By ZACH WORDEN
Special to Alberta Dugout Stories
As Eric Hartman roams centre field for Team New Blue at the Canadian Futures Showcase, he’s continuing a family legacy started four years ago by his older brother Max.
A product of the Okotoks Dawgs Academy, the younger Hartman is following in Max’s footsteps in more ways than one, as the 17-year-old is committed to Washington State University for 2024 — the same school where Max is currently preparing for his second season as a Cougar.
Eric is back at the Futures Showcase for the second time after being chosen to the 2022 event in Ottawa, coming off a summer championship with the WCBL Dawgs.
“I was pretty confident in myself,” said the St. Albert product, who is coming into this year’s tournament at Rogers Centre after suiting up against older competition.
“[Playing in the] WCBL was fun and gave me confidence … I got here, and the game slowed down again, so I’m feeling pretty good.”
In his team’s second game of the tournament, Hartman put that confidence to good use, going 1-for-2 with a hard-hit single, a sacrifice fly and a stolen base.
“It’s been unreal. This is the type of stuff you dream about,” he said of the experience at the dome in downtown Toronto.
“The people have been fun, the coaches have been great and it’s just been a good time.”
While he had never been to the Rogers Centre before, Hartman says his big bro gave him some pointers coming into the week. Whether it’s sharing how the ball travels less when the roof is closed or just day-to-day conversation, the two brothers have been staying in touch throughout the tournament.
Max was the first of the two to join the Dawgs in Okotoks, but when Eric moved down from St. Albert to start high school, that’s when things really took off for the Hartmans.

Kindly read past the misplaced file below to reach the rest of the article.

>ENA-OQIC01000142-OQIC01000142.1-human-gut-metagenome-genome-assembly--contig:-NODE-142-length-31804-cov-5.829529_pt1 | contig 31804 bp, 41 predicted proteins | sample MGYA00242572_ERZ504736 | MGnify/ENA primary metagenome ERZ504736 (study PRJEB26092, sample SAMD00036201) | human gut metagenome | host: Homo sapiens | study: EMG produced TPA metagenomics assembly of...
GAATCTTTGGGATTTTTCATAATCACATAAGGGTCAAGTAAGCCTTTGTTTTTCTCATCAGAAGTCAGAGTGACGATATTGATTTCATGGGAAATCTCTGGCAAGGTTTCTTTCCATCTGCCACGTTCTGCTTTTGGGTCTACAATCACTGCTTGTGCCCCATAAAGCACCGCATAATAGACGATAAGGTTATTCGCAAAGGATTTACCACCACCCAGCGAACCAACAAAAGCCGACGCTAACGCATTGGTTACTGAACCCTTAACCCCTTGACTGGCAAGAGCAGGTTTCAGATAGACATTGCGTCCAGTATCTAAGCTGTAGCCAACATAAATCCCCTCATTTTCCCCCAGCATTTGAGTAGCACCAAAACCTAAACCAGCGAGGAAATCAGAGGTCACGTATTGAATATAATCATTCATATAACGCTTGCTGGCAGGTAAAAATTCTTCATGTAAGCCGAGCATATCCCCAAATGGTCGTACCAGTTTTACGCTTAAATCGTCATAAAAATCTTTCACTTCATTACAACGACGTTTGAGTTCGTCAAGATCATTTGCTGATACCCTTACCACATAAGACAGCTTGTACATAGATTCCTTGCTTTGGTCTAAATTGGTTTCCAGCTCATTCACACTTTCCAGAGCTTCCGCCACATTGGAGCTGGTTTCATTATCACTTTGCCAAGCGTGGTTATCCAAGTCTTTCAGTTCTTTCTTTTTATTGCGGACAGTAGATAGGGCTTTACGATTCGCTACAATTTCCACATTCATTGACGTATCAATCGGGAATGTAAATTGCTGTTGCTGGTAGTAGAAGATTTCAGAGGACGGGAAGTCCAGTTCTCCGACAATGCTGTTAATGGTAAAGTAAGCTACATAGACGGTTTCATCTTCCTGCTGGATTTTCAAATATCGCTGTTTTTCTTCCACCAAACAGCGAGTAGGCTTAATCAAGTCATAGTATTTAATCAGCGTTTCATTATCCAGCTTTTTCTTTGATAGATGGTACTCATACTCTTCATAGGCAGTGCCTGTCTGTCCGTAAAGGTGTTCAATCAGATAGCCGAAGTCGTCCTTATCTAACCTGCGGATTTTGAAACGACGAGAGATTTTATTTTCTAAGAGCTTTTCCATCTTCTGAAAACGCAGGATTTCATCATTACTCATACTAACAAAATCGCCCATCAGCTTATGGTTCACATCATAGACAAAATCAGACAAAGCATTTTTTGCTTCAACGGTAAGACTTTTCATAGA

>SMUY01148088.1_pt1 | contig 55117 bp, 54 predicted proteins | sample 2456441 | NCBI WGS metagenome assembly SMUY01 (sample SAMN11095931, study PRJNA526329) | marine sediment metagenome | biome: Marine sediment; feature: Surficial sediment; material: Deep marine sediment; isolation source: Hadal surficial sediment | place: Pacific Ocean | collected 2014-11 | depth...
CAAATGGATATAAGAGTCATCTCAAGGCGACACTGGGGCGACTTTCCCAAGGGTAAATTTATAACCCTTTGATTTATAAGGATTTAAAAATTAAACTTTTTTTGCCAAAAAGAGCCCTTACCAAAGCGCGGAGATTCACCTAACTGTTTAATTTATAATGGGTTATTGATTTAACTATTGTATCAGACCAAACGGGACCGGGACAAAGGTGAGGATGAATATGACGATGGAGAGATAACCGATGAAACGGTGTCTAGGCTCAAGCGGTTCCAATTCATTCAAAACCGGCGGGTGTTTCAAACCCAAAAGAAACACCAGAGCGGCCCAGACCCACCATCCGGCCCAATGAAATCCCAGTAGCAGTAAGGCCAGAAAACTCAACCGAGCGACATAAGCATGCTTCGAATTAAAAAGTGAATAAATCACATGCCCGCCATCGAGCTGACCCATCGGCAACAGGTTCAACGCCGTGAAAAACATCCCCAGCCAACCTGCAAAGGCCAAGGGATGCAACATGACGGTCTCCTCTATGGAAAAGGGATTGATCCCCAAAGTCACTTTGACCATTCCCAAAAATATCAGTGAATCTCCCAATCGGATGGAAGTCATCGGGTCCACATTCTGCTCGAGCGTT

“When I got to Okotoks, that’s when I really saw my development and our love for the game really take off,” Eric said. “He’s my number one coach, for sure. Everything I do is from him. People look [at us] and see the same swing.
“He’s just taught me everything I know about baseball, and I give him a lot of credit.”
The word making its way around some of the coaches at the tournament was just how much of Max they see in Eric. But for Dawgs Academy coach Jeff Duda, that wasn’t always the case.
“Eric was more natural with baseball to begin with and I think he’s slightly more athletic than Max,” Duda said.
“When [Eric] came to us in his tenth-grade year, we just had to get him in the weight room to get as strong as possible to really help elevate his tools.
“Since he’s been in the program, his swing has cleaned up, his arm has cleaned up and he’s just a good ballplayer — very versatile as well.”
Listed as a “player to watch” on Canadian Baseball Network’s 2024 draft list, Eric got right to work in making an impression at the Futures Showcase.
He finished with the third-quickest 60-metre sprint on Tuesday’s scout day, posting a 6.59-second time.
“I think I’m a pretty well-rounded player and have tools in every aspect,” Hartman said about what type of player he is.
“I would say my one stand-out tool would be my speed.”
It’s that game-breaking speed that allows him to “take over games,” according to Duda. Hartman put his legs on display once again in his team’s final game of the tournament, legging out an RBI double that came off his bat at 93.6 miles per hour.
Duda also said that the six-foot-one, 185-pound left-handed hitter has a knack for rising to the moment. Something that Hartman did with the Dawgs over the summer in the WCBL.
He hit .375 in eight post-season at-bats, including a three-run homer in Game 2 of the finals against the Medicine Hat Mavericks and a rally-starting double in the clincher the very next night.
“That was one of the coolest moments,” Hartman said. “It was so unreal … I think playing with the big Dawgs and playing for a ring makes you play for more than yourself, and I think that’s when baseball is played at its best.”
Hartman also points to the grand slam he hit while playing for Team Alberta at last year’s Canada Summer Games to break the tournament RBI record as a standout moment in his career so far.
As he works to join his brother on campus in Pullman, Washington in 2024, Duda said that the duo should combine to wreak havoc on the PAC-12.
“The biggest thing about both of the Hartmans is that they’re both tough kids. They’ve got that toughness to them, they’ve got that chip on their shoulder and they’re just extremely competitive.
“They’re kind of a college coach’s dream.”